Amphetamine-dextroamphetamine is contraindicated for use in patients with advanced arteriosclerosis, symptomatic cardiovascular disease, moderate to severe hypertension, hyperthyroidism, and/or glaucoma. Use is also contraindicated in patients who are in agitated states and in patients with a history of drug abuse.

Clinical experience suggests that in psychotic children, administration of amphetamine may exacerbate symptoms of behavior disturbance and thought disorder. Data are inadequate to determine whether chronic administration of amphetamine may be associated with growth inhibition; therefore, growth should be monitored during treatment.

Misuse of amphetamine may cause serious cardiovascular adverse events and sudden death.

Sudden death has been reported in association with amphetamine treatment at usual doses in children with structural cardiac abnormalities. Therefore, amphetamine use is not recommended for children or adults with structural cardiac abnormalities.

Caution is recommended in prescribing amphetamines for patients with even mild hypertension. Blood pressure and pulse should be monitored in all patients, especially those with hypertension. Dosage reduction and/or appropriate medication may be necessary in patients who experience sustained increases in blood pressure.

The least amount feasible should be prescribed or dispensed at one time in order to minimize the possibility of overdosage.

Amphetamines have been reported to exacerbate motor and phonic tics and Tourette's syndrome. Therefore, clinical evaluation for tics and Tourette's syndrome in children and their families should precede use of stimulant medications.

Amphetamines have been extensively abused. Tolerance, extreme psychological dependence, and severe social disability have occurred. There are reports of patients who have increased the dosage to many times that recommended. Abrupt cessation following prolonged high dosage administration results in extreme fatigue and mental depression; changes are also noted on the sleep EEG. Manifestations of chronic intoxication with amphetamines include severe dermatoses, marked insomnia, irritability, hyperactivity, and personality changes. The most severe manifestation of chronic intoxication is psychosis, often clinically indistinguishable from schizophrenia. This is rare with oral amphetamines.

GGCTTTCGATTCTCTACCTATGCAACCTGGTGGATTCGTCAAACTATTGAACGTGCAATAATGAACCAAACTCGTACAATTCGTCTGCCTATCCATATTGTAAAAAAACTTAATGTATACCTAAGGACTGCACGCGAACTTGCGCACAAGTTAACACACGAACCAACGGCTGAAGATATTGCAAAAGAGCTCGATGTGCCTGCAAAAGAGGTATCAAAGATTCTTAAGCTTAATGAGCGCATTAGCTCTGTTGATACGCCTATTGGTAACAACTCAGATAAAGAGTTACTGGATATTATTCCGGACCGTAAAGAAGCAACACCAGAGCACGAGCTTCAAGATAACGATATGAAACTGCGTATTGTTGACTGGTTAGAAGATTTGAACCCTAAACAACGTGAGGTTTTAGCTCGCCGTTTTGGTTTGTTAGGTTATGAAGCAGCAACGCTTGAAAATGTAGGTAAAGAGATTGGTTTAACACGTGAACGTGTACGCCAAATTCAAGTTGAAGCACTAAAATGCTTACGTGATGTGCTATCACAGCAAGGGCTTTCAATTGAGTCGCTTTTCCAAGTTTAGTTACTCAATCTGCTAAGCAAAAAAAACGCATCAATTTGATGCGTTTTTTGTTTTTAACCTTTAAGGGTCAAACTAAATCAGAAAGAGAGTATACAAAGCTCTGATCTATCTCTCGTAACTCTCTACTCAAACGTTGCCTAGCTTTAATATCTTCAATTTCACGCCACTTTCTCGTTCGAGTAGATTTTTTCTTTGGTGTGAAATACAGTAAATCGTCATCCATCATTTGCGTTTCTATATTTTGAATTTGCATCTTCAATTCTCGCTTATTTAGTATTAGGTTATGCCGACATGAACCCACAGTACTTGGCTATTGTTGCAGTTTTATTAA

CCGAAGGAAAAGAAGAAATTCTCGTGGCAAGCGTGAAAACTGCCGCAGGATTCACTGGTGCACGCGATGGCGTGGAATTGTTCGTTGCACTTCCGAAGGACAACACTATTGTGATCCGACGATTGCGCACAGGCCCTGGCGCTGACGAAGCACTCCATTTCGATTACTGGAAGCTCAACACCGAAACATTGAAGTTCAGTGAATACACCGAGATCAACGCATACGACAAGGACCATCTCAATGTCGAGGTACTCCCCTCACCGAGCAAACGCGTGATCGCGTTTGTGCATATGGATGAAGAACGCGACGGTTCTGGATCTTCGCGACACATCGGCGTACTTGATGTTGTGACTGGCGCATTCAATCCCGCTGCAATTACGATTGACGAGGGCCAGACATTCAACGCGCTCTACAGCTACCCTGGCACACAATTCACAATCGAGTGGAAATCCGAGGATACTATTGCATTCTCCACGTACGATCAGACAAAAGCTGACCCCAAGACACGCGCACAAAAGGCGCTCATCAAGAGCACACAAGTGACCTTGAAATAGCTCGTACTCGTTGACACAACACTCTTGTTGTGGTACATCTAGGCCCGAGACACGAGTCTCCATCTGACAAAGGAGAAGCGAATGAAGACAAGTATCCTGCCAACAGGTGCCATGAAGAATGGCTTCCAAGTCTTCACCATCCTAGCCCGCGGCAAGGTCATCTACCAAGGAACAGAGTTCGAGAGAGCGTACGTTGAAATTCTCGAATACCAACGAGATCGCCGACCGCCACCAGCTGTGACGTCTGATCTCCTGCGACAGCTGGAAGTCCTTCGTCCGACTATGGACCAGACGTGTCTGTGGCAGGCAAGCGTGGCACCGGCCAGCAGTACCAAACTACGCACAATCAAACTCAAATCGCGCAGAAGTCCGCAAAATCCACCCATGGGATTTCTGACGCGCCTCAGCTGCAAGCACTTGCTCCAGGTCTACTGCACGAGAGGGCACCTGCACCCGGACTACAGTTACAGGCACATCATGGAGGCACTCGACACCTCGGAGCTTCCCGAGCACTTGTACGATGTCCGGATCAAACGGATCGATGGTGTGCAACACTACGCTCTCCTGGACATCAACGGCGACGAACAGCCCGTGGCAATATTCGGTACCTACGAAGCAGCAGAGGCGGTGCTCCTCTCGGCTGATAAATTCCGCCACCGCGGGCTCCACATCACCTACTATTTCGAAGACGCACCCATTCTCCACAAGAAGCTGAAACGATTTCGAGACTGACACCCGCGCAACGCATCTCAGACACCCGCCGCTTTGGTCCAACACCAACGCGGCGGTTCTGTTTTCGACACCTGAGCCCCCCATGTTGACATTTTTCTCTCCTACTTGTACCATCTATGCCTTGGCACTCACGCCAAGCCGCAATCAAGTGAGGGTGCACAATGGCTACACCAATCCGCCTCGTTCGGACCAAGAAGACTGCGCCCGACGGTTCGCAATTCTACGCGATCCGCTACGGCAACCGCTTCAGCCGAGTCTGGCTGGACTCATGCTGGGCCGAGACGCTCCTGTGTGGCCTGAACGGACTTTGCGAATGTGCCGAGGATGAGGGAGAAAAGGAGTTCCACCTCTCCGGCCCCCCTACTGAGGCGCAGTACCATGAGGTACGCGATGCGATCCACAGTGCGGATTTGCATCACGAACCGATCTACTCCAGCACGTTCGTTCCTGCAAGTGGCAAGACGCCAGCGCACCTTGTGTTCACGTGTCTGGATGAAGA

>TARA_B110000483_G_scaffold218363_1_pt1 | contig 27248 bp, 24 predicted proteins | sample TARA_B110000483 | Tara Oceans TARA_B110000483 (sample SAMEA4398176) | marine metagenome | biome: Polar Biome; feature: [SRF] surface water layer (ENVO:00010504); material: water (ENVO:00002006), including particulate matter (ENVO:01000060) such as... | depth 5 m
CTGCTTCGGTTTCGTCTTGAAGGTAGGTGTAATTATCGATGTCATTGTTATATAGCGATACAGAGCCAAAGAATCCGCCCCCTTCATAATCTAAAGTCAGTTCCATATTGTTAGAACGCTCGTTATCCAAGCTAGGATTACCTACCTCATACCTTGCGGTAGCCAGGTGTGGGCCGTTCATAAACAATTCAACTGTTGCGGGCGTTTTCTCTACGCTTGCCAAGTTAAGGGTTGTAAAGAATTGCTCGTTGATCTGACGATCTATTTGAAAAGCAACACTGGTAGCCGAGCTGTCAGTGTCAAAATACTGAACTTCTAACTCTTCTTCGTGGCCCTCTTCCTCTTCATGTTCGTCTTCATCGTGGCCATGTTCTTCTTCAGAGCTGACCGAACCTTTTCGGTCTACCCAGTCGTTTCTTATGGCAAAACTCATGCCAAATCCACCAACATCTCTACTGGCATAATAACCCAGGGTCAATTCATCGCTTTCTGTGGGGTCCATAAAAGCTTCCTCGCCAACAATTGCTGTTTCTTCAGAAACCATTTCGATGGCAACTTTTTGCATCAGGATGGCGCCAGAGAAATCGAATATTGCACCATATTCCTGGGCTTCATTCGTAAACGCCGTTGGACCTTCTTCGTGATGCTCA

Dialysis

Data not available

Other Comments

Regardless of indication, amphetamines should be administered at the lowest effective dosage and dosage should be individually adjusted. Late evening doses should be avoided because of the resulting insomnia.

Adderall XR capsules may be taken with or without food. Adderall XR capsules may be swallowed whole or the capsule may be opened and the entire contents may be sprinkled on applesauce. Once sprinkled on applesauce, the drug should be consumed immediately and not stored. Patients should take the applesauce sprinkled with beads in its entirety without chewing. The dose of a single capsule should not be divided.

Amphetamine use may result in decreased appetite. Absolute weight is reported to increase over time in children treated with Adderall XR; however, the increases are smaller than expected (based on CDC normative values). These reductions in expected weight attenuate over time and are thought to be greatest in the heaviest children. A controlled trial involving adolescents receiving Adderall XR 10 mg and 20 mg reported an average weight change from baseline of -1.1 pounds and -2.8 pounds, respectively, within the initial 4 weeks of treatment. Higher doses were associated with higher weight loss in this same time period.

A 4-week controlled study reported isolated systolic blood pressure elevations >= 15 mmHg and isolated diastolic blood pressure elevations of >= 8 mmHg in 7% (11%) and 22% (25%) of adolescents with ADHD receiving Adderall XR 10 mg or 20 mg (placebo). Higher doses of Adderall XR reported similar results. A single-dose study reported isolated increases in systolic blood pressure in 12% (2/17) and 35% (8/23) of adolescents receiving 10 mg and 20 mg of Adderall XR, respectively. The increases appeared to be transient, peak at 2 to 4 hours post dose, and not associated with symptoms.